C Sharp

Creating Assemblies that Have Multiple Modules

You can place both of the modules in our example into the same assembly in two ways. The first way is to change the switches used with the compiler. Here's an example: -

// Module2Server.cs
// build with the following command line switches
//     csc /t:module Module2Server.cs
internal class Module2Server
{
}

Notice that we can now use the internal access modifier so that the class is only accessible to code within the assembly.

// Module2ClientApp.cs
// build with the following command line switches
//     csc /addmodule:Module2Server.netmodule Module2ClientApp.cs
using System;
using System.Diagnostics;
using System.Reflection;
class Module2ClientApp
{
    public static void Main()
    {
        Assembly DLLAssembly =
            Assembly.GetAssembly(typeof(Module2Server));
        Console.WriteLine("Module1Server.dll Assembly Information");
        Console.WriteLine("\t" + DLLAssembly);
        Process p = Process.GetCurrentProcess();
        string AssemblyName = p.ProcessName + ".exe";
        Assembly ThisAssembly = Assembly.LoadFrom(AssemblyName);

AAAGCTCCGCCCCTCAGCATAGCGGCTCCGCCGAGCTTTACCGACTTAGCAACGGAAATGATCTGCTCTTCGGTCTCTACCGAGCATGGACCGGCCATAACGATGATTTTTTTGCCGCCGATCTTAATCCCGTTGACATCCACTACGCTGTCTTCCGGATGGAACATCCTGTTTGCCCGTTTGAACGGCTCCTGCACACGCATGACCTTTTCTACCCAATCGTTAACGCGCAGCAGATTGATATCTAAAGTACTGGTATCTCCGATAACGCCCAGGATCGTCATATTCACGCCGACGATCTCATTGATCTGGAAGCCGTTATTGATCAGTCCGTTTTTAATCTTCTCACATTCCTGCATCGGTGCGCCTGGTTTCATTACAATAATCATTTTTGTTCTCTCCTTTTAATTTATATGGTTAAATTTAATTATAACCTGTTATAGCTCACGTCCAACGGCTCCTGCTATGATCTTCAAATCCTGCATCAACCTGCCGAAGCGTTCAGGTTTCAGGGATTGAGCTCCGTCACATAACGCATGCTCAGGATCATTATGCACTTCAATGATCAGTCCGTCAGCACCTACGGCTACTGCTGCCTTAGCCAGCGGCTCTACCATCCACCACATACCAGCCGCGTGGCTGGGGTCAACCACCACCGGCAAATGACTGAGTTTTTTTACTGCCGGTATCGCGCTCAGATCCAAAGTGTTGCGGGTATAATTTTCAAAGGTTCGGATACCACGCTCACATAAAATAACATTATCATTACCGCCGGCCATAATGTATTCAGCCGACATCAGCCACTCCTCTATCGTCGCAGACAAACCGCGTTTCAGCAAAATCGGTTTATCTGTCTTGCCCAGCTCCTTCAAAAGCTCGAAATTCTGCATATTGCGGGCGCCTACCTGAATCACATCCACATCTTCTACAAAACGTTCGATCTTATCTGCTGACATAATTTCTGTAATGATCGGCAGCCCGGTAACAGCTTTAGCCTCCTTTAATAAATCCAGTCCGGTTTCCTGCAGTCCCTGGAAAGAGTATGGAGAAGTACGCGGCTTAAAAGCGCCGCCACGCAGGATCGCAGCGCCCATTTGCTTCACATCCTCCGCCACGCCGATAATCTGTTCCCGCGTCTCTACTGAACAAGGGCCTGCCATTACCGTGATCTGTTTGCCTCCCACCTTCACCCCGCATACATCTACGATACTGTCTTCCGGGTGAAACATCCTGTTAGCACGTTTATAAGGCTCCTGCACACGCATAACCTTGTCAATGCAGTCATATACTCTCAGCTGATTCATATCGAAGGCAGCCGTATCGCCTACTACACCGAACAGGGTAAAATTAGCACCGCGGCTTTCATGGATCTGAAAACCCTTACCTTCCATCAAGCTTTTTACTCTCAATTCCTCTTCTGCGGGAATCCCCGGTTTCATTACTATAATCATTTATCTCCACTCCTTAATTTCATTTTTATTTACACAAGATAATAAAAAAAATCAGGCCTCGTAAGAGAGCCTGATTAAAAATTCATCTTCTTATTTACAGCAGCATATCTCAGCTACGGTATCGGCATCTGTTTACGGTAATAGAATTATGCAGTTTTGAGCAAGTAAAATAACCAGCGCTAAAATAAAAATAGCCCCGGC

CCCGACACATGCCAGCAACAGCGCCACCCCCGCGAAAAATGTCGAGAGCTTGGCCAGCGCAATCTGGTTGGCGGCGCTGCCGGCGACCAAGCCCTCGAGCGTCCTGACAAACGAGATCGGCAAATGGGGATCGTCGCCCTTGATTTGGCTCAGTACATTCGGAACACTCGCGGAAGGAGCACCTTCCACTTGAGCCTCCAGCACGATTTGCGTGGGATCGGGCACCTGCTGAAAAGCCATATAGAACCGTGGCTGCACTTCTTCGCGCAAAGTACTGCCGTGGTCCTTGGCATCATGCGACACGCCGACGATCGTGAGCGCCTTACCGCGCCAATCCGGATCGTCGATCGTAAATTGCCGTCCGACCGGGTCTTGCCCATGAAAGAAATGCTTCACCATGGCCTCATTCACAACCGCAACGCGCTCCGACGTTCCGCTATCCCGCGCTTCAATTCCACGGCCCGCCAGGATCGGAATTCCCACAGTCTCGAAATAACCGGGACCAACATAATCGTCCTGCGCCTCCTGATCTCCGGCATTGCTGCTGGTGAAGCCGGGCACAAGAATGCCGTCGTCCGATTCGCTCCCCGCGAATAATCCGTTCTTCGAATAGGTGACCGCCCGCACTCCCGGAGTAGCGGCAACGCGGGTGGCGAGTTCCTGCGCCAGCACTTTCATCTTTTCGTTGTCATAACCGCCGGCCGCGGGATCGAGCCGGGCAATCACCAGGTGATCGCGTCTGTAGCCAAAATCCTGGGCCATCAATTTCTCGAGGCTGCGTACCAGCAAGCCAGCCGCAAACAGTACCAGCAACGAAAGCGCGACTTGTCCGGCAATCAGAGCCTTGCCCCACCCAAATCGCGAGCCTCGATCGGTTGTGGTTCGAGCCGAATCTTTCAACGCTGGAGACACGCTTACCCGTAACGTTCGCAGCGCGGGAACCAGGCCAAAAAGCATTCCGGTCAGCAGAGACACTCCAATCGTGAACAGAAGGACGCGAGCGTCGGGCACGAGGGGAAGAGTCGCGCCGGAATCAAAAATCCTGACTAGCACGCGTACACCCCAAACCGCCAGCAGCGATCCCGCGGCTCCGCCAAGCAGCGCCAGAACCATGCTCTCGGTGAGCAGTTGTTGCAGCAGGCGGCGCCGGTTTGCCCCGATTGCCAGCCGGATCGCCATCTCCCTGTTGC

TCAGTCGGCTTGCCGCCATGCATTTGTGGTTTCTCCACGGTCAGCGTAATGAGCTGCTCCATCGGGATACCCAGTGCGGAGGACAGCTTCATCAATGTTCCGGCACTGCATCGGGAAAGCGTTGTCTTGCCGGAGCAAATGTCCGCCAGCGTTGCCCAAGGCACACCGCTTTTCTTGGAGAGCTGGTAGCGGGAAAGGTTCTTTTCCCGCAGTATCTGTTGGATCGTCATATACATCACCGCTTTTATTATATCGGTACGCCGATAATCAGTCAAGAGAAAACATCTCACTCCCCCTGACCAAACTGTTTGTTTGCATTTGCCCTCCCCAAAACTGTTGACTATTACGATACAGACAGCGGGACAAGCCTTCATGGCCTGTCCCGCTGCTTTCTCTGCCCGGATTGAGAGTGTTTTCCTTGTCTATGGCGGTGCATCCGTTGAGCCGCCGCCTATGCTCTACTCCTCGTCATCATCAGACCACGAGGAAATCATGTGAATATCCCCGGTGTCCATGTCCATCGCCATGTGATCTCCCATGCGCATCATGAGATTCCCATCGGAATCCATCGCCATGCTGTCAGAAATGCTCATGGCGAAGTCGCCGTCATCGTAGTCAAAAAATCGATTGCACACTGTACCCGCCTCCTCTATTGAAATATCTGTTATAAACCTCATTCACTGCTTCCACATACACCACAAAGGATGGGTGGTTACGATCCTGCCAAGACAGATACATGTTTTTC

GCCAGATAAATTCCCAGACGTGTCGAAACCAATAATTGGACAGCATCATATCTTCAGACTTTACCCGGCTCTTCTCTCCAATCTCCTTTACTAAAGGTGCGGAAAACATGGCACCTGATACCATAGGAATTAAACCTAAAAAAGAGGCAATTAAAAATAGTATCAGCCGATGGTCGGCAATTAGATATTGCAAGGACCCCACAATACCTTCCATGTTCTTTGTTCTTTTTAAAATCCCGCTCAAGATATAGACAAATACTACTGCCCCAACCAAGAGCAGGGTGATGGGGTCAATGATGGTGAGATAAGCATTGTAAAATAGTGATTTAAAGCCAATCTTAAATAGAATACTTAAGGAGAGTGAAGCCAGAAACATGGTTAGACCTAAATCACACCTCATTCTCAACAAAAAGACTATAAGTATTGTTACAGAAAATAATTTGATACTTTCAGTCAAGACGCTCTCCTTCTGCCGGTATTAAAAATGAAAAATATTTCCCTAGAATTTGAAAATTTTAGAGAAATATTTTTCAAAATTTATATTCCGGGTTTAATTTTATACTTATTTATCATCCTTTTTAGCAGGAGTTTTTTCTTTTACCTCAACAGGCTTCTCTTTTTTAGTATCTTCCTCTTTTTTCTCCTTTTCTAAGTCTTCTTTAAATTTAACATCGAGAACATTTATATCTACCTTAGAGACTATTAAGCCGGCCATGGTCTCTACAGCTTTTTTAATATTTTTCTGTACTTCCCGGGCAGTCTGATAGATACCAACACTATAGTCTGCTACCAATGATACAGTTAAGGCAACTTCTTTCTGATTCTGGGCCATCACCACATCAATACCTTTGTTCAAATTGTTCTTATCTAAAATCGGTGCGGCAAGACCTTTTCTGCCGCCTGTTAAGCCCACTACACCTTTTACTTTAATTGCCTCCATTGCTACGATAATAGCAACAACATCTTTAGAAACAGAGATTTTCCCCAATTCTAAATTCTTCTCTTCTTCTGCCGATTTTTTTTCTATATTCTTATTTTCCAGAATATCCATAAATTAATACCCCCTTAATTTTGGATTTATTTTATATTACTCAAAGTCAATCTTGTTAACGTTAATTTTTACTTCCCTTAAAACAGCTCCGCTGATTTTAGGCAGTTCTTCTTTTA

Console.WriteLine("Module1Client.dll Assembly Information");
        Console.WriteLine("\t" + ThisAssembly);
    }
}

Notice how Module2Server.cs and Module2Client.exe are built: -

csc /t:module Module2Server.cs
csc /addmodule:Module2Server.netmodule Module2Client.cs

First you must remove the /r switch because that switch is used only to reference assemblies and now both modules will reside in the same assembly. Then you must insert the /addmodule switch, which is used to tell the compiler which modules to add to the assembly that's being created.

Building and running the application now yields these results: -

Module1Server.dll Assembly Information
    Module2Client, Version=0.0.0.0, Culture=neutral, PublicKeyToken=null
Module1Client.dll Assembly Information
    Module2Client, Version=0.0.0.0, Culture=neutral, PublicKeyToken=null

Another way to create an assembly is with the Assembly Generation tool. This tool will take as its input one or more files that are either .NET modules (containing MSIL) or resource files and image files. The output is a file with an assembly manifest. For example, you would use the Assembly Generation tool if you had several DLLs and you wanted to distribute and version them as a single unit. Assuming that your DLLs were named A.DLL, B.DLL and C.DLL, you would use the al.exe application to create the composite assembly as follows: -

al /out:COMPOSITE.DLL A.DLL B.DLL C.DLL

by BrainBellupdated
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